Mike from Blue Hampshire interviewed Senator Chris Dodd on Sunday and used his time to try to address what the senior senator from Connecticut thinks ending America's presence in Iraq really means.
Mike: There's some concern about the bases we've built in Iraq, and whether the candidates are clear about whether we are turning those bases back over to the Iraqis or whether we would somehow retain possession of those?
Dodd: Well, my view is you don't need American bases in Iraq. We've got plenty of base capacity in the region.
Mike: So you'd commit to "over-the-horizon" vs. continued --
Dodd: It's a much preferable choice.
Most Democratic politicians support ending the war within the next year to year and a half. But for many, including notably Hillary Clinton, withdrawal of our combat forces means keeping bases within Iraq and tens of thousands of advisers to train Iraqi troops. That is, withdrawal doesn't really mean the same thing for every Dem. Bill Richardson has said he wants "no residual force whatsoever," which is pretty much the strongest statement by any first or second tier Democrat to that effect before Dodd's today.
Bill Scher has done a good job bringing the candidates statement on the extent to which withdrawal will be complete together. And while the spectrum of answers from Democratic candidates seems to weigh heavily against having permanent bases, the certitude with which Dodd and Richardson have come out against them clearly leads the pack. Withdrawal cannot be evaluated in the absence of what politicians are saying about American military advisers, troop trainers, and rapid response forces. Drawing down a majority of our forces would be a step in the right direction, but it is hardly all that is needed to extricate ourselves from Bush's mess. There must be commitment to ending all possibility of Americans dying because of the Republican administration's failed Iraq policies -- that can only come when withdrawal plans include specific actions taken to take all American soldiers from Iraq.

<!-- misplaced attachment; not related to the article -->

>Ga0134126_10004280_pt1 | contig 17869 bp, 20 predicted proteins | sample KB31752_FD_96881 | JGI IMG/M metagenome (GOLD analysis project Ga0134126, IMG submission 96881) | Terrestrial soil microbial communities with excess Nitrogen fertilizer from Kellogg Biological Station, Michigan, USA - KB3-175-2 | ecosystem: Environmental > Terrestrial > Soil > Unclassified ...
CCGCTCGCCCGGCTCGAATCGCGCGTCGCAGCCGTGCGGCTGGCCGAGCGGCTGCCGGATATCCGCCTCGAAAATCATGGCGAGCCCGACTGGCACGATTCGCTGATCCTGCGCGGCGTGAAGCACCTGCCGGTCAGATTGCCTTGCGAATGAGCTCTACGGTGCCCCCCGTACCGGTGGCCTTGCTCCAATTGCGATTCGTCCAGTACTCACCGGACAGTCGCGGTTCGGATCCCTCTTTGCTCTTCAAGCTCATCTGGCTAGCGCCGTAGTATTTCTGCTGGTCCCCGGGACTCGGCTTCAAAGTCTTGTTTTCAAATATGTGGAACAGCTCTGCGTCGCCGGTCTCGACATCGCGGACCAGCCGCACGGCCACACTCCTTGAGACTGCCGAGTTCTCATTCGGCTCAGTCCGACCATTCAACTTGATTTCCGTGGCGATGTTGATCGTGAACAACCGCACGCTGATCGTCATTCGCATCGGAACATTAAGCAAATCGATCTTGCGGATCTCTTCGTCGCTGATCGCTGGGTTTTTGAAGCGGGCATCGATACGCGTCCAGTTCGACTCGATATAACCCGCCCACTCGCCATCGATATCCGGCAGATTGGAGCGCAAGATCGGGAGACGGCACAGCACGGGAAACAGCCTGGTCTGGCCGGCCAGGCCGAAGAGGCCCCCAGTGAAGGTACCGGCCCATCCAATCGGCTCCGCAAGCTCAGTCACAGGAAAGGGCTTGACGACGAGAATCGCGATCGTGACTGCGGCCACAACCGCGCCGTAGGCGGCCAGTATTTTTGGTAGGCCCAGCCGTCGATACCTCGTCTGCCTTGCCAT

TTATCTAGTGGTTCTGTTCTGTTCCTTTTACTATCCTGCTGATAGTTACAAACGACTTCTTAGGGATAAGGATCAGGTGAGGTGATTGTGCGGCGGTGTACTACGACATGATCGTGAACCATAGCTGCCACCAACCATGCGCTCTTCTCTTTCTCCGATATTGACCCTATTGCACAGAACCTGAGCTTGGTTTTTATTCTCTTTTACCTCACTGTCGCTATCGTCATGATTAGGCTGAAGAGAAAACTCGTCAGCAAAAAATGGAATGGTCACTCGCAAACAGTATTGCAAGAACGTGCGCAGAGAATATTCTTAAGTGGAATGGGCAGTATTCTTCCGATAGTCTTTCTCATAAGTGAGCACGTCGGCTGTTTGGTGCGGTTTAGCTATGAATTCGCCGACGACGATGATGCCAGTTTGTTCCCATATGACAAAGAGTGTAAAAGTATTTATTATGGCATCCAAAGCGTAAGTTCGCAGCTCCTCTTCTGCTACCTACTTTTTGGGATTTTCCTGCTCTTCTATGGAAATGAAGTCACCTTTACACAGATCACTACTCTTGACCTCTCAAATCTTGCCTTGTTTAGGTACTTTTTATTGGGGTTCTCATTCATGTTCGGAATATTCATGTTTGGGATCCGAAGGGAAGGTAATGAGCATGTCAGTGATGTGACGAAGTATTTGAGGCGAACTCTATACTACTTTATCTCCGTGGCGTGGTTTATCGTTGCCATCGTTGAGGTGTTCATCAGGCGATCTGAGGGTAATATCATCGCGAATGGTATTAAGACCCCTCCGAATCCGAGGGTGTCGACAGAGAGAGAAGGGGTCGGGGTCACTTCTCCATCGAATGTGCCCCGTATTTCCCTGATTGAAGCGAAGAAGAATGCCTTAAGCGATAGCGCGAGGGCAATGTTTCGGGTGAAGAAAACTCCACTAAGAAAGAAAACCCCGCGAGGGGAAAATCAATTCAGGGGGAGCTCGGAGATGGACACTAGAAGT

Senator Dodd and Governor Richardson are moving the discussion to where it needs to be. But this isn't just about taking a more respectable, sensible position within the Democratic field. The discussion on permanent bases being held within the Democratic primary field will help determine how the country on whole thinks about what a withdrawal of American forces would look like. Inevitably pro-war Republicans will be driven into a sputtering fury over the thought of not getting to have permanent bases, complete with Halliburton run Pizza Huts and McDonalds. No doubt media pundits will question the seriousness of Democrats for having the audacity to suggest that we should not lay down permanent roots in Iraq. But the positions espoused by Dodd and Richardson must be held publicly and forcibly.
When Democratic presidential candidates make the future of their campaigns about the smartest course of actions for ending American involvement in the quagmire in Iraq, they create cover for other Democrats to stand by them and do the same. This, in turn, will create an atmosphere where Congress feels empowered to do its job and legislate a withdrawal of American forces. Dodd and Richardson are showing real leadership here, exactly the kind that is requisite to end the war in Iraq and bring all of our troops home to the heroes welcome they deserve.
Cross posted at My Left Nutmeg.